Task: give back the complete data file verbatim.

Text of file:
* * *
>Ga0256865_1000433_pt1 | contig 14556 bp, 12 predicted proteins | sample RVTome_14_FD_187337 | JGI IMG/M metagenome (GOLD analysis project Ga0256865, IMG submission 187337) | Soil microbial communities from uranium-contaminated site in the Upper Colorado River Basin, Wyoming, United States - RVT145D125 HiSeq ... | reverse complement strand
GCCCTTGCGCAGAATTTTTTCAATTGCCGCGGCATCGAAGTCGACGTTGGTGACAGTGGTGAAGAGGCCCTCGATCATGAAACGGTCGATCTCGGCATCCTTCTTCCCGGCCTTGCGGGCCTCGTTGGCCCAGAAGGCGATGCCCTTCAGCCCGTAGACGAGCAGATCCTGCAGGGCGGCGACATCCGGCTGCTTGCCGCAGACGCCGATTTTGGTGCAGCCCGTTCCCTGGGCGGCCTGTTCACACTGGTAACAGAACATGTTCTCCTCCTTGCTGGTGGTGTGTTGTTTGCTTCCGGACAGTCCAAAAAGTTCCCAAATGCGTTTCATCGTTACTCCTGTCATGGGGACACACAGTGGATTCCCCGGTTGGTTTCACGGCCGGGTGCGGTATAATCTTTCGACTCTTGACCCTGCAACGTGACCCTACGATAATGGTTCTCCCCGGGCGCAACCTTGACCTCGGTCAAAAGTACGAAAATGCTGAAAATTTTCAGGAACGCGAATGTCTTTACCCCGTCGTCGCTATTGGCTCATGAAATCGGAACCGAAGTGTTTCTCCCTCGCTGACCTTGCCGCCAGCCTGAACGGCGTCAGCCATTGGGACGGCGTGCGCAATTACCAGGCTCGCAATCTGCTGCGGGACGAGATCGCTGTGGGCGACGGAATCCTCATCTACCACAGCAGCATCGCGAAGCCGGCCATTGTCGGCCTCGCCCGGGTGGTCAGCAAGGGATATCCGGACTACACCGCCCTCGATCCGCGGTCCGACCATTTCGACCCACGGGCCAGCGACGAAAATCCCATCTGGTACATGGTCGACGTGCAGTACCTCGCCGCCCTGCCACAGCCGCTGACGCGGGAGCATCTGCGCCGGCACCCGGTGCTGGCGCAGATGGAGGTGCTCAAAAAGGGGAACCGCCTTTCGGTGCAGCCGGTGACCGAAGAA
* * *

>Ga0256865_1000433_pt1 | contig 14556 bp, 12 predicted proteins | sample RVTome_14_FD_187337 | JGI IMG/M metagenome (GOLD analysis project Ga0256865, IMG submission 187337) | Soil microbial communities from uranium-contaminated site in the Upper Colorado River Basin, Wyoming, United States - RVT145D125 HiSeq ... | reverse complement strand
GCCCTTGCGCAGAATTTTTTCAATTGCCGCGGCATCGAAGTCGACGTTGGTGACAGTGGTGAAGAGGCCCTCGATCATGAAACGGTCGATCTCGGCATCCTTCTTCCCGGCCTTGCGGGCCTCGTTGGCCCAGAAGGCGATGCCCTTCAGCCCGTAGACGAGCAGATCCTGCAGGGCGGCGACATCCGGCTGCTTGCCGCAGACGCCGATTTTGGTGCAGCCCGTTCCCTGGGCGGCCTGTTCACACTGGTAACAGAACATGTTCTCCTCCTTGCTGGTGGTGTGTTGTTTGCTTCCGGACAGTCCAAAAAGTTCCCAAATGCGTTTCATCGTTACTCCTGTCATGGGGACACACAGTGGATTCCCCGGTTGGTTTCACGGCCGGGTGCGGTATAATCTTTCGACTCTTGACCCTGCAACGTGACCCTACGATAATGGTTCTCCCCGGGCGCAACCTTGACCTCGGTCAAAAGTACGAAAATGCTGAAAATTTTCAGGAACGCGAATGTCTTTACCCCGTCGTCGCTATTGGCTCATGAAATCGGAACCGAAGTGTTTCTCCCTCGCTGACCTTGCCGCCAGCCTGAACGGCGTCAGCCATTGGGACGGCGTGCGCAATTACCAGGCTCGCAATCTGCTGCGGGACGAGATCGCTGTGGGCGACGGAATCCTCATCTACCACAGCAGCATCGCGAAGCCGGCCATTGTCGGCCTCGCCCGGGTGGTCAGCAAGGGATATCCGGACTACACCGCCCTCGATCCGCGGTCCGACCATTTCGACCCACGGGCCAGCGACGAAAATCCCATCTGGTACATGGTCGACGTGCAGTACCTCGCCGCCCTGCCACAGCCGCTGACGCGGGAGCATCTGCGCCGGCACCCGGTGCTGGCGCAGATGGAGGTGCTCAAAAAGGGGAACCGCCTTTCGGTGCAGCCGGTGACCGAAGAA